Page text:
It’s the inevitable and at any point in time a business traveler will likely have to face the inconvenience of a significant delay or cancellation. Unfortunately, it is not only the personal inconvenience of changes in travel plans that impacts the traveler, but it’s the impact to losing valuable time with clients as well as time away from the office. We decided to take a look at the primary causes of delays and identify what the airlines are doing to improve their on-time departures.
According to the Bureau of Transportation Statistics, the reasons for flight delays fall into three categories: carrier delay, national aviation system delay and extreme weather. National aviation system and weather delays are outside of a carrier’s control, but air carrier delays include multiple situations that an airline can offset including strikes, crew member late arrivals, system outages and technology errors.
Flight delays impact not only the airlines directly and their customers, but also has a direct influence on the economy. These delays and cancellations taint the airlines’ reputation, often resulting in loss of demand by passengers. Additionally, it may have an indirect impression as the inefficiency of the air transportation system demands for a larger number of employees and ground staff, increasing the cost of doing business. According to Nextor, domestic flight delays cost the U.S economy $31.2 billion, including $8.3 billion in direct costs to airlines, $16.7 billion in direct costs to passengers, $2.2 billion from lost demand and $4.0 billion in forgone GDP.
Travel disruption for passengers results in increased travel time, increased expenses on food and lodging and increased stress. This can cause a distrust for certain airlines and put a blemish on reputation.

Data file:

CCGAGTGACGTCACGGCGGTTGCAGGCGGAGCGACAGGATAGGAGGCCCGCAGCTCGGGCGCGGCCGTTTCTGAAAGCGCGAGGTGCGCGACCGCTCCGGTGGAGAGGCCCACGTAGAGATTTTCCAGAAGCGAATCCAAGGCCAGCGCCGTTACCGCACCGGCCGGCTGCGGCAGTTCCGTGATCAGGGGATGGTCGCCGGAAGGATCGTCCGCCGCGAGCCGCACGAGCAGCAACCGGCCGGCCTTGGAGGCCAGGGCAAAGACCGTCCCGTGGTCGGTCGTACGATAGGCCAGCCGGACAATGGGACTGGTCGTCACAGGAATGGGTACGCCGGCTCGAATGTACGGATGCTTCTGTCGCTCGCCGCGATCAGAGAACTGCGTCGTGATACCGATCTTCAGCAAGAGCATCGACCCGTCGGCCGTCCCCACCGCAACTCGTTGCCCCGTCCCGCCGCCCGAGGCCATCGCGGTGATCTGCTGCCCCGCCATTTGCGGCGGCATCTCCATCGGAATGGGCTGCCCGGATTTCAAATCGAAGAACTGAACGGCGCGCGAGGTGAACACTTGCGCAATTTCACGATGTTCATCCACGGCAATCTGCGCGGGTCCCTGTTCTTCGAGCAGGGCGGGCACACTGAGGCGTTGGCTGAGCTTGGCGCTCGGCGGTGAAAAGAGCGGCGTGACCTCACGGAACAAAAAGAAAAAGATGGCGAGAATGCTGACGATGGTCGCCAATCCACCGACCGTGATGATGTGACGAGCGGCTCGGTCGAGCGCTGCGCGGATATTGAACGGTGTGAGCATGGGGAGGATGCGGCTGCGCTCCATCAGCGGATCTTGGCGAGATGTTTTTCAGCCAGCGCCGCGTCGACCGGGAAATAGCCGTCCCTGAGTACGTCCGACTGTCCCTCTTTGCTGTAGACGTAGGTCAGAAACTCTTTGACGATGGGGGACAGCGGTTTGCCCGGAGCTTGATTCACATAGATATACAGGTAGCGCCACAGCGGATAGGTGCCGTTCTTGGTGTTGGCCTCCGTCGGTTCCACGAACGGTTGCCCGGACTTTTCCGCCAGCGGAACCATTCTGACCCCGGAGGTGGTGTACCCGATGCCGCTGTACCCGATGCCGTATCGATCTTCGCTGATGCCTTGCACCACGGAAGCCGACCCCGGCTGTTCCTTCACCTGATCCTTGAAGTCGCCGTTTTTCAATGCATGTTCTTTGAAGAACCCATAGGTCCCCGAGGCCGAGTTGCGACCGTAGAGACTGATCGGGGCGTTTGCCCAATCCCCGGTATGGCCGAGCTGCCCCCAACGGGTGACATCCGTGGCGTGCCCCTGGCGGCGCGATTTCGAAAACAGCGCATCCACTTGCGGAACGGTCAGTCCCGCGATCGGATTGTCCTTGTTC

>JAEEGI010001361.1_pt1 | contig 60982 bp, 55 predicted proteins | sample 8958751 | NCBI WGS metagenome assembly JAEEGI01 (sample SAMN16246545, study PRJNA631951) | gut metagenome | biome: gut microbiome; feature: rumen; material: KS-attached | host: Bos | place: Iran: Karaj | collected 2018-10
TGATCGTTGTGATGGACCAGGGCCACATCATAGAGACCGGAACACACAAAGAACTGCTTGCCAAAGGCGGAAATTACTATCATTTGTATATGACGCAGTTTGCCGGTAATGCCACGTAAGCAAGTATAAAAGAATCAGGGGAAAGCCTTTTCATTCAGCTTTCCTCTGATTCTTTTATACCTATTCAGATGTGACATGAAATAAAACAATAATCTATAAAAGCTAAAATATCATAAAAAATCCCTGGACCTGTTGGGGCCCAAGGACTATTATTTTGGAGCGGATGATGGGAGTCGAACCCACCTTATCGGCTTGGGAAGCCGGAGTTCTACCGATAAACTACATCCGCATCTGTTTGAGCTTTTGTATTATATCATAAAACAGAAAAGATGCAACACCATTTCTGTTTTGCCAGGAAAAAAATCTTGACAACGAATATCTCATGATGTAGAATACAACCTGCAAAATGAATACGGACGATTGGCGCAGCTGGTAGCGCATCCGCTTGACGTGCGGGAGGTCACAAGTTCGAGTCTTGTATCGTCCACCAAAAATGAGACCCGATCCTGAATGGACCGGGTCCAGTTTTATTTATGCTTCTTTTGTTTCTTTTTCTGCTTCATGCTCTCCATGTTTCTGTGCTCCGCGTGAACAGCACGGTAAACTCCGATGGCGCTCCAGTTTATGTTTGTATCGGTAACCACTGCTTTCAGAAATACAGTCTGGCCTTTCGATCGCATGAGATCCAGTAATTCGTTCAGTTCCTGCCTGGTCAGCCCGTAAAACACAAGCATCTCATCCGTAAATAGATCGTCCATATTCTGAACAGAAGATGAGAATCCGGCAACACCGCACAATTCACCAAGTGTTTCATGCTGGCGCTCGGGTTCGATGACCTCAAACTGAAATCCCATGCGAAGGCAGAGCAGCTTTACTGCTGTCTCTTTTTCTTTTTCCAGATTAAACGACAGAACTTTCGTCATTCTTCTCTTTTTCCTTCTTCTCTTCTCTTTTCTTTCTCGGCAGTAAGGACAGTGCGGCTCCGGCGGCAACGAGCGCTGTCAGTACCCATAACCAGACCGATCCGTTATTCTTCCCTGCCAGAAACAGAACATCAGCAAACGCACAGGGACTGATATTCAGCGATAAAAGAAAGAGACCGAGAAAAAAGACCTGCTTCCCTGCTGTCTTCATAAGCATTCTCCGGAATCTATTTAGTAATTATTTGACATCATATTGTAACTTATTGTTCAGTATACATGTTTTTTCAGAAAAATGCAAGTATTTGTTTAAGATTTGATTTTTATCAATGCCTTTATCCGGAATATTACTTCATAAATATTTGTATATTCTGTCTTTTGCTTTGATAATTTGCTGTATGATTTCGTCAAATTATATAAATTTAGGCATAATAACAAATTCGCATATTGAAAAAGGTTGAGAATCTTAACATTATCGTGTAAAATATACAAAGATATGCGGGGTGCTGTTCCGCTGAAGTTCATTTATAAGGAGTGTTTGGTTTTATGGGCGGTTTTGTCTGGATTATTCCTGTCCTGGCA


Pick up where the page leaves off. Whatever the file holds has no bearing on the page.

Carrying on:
For example, United Airlines (UA) was ranked 8th out of 10 airlines for on-time arrivals, successfully arriving within a 15 minute window only 77% of the time. Fortunately, in January of this year, UA started a test program with 7 airports whereby they used an automated Connection Saver tool that identified which flights could be held up to accommodate passengers with tight connections, as long as the flight time could be made up in the air. To date, UA states they have helped over 50,000 passengers and will be rolling this technology out to all domestic airports by end of this month.
Improved management of crew as well as improved boarding processes are helping airlines stay on time, and making it easier for travelers to stay updated. In many airports where a particular airline has the majority of the gates, they are investing in notifications of wait times at various security checkpoints. They also invest in biometrics for boarding and discounts for TSA Pre-Check and Clear, that help streamline the time it takes to clear security. In the end, the bottom line will be based upon the satisfaction of the traveler. Investing now in technology, system redundancies and ways to improve traveler satisfaction will deliver the highest dividends in the future.